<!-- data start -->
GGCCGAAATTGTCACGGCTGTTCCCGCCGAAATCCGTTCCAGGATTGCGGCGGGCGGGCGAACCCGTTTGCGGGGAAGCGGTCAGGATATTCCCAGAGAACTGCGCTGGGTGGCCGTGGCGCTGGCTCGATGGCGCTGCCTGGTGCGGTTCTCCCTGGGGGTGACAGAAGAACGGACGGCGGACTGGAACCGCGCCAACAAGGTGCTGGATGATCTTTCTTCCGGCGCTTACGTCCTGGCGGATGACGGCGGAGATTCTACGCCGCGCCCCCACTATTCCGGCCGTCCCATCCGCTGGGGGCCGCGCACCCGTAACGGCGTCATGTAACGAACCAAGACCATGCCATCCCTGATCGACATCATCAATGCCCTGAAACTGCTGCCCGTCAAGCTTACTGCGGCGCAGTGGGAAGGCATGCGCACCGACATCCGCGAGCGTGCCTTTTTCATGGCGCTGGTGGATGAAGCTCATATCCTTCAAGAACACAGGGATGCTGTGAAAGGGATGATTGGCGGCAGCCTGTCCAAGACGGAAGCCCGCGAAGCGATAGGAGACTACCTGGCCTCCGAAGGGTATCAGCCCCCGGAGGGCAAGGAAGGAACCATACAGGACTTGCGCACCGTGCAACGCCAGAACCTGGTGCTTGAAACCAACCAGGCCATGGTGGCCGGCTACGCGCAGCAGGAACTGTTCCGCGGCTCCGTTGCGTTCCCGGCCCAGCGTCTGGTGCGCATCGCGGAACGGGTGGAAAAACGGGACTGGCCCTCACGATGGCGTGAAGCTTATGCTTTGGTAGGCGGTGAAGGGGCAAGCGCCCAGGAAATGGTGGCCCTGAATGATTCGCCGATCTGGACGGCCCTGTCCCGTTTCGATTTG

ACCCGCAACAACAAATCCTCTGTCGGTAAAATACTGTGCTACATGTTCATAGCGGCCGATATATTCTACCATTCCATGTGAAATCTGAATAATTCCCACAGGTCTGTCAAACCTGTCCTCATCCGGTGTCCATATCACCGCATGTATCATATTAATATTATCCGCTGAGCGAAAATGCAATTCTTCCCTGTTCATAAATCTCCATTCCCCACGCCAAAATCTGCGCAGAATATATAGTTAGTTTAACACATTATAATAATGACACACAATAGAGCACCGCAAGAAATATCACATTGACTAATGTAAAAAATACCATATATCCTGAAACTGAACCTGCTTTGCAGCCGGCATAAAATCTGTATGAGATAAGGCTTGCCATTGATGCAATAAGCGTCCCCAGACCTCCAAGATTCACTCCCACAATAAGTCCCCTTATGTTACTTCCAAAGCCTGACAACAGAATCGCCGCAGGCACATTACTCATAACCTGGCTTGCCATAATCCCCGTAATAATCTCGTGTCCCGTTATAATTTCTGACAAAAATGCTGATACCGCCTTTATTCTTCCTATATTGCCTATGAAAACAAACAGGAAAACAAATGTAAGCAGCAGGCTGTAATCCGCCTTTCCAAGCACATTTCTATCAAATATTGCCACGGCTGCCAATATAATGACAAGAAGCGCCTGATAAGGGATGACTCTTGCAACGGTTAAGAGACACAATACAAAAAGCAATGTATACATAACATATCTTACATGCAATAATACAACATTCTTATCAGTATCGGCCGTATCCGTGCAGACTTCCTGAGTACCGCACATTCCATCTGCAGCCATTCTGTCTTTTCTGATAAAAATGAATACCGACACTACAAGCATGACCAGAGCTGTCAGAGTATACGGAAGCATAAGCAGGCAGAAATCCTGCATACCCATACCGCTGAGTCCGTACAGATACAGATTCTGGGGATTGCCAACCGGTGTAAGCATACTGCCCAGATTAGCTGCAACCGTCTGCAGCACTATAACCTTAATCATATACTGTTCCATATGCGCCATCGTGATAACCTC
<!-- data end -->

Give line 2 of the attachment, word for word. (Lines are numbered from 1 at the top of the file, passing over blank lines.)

ACCCGCAACAACAAATCCTCTGTCGGTAAAATACTGTGCTACATGTTCATAGCGGCCGATATATTCTACCATTCCATGTGAAATCTGAATAATTCCCACAGGTCTGTCAAACCTGTCCTCATCCGGTGTCCATATCACCGCATGTATCATATTAATATTATCCGCTGAGCGAAAATGCAATTCTTCCCTGTTCATAAATCTCCATTCCCCACGCCAAAATCTGCGCAGAATATATAGTTAGTTTAACACATTATAATAATGACACACAATAGAGCACCGCAAGAAATATCACATTGACTAATGTAAAAAATACCATATATCCTGAAACTGAACCTGCTTTGCAGCCGGCATAAAATCTGTATGAGATAAGGCTTGCCATTGATGCAATAAGCGTCCCCAGACCTCCAAGATTCACTCCCACAATAAGTCCCCTTATGTTACTTCCAAAGCCTGACAACAGAATCGCCGCAGGCACATTACTCATAACCTGGCTTGCCATAATCCCCGTAATAATCTCGTGTCCCGTTATAATTTCTGACAAAAATGCTGATACCGCCTTTATTCTTCCTATATTGCCTATGAAAACAAACAGGAAAACAAATGTAAGCAGCAGGCTGTAATCCGCCTTTCCAAGCACATTTCTATCAAATATTGCCACGGCTGCCAATATAATGACAAGAAGCGCCTGATAAGGGATGACTCTTGCAACGGTTAAGAGACACAATACAAAAAGCAATGTATACATAACATATCTTACATGCAATAATACAACATTCTTATCAGTATCGGCCGTATCCGTGCAGACTTCCTGAGTACCGCACATTCCATCTGCAGCCATTCTGTCTTTTCTGATAAAAATGAATACCGACACTACAAGCATGACCAGAGCTGTCAGAGTATACGGAAGCATAAGCAGGCAGAAATCCTGCATACCCATACCGCTGAGTCCGTACAGATACAGATTCTGGGGATTGCCAACCGGTGTAAGCATACTGCCCAGATTAGCTGCAACCGTCTGCAGCACTATAACCTTAATCATATACTGTTCCATATGCGCCATCGTGATAACCTC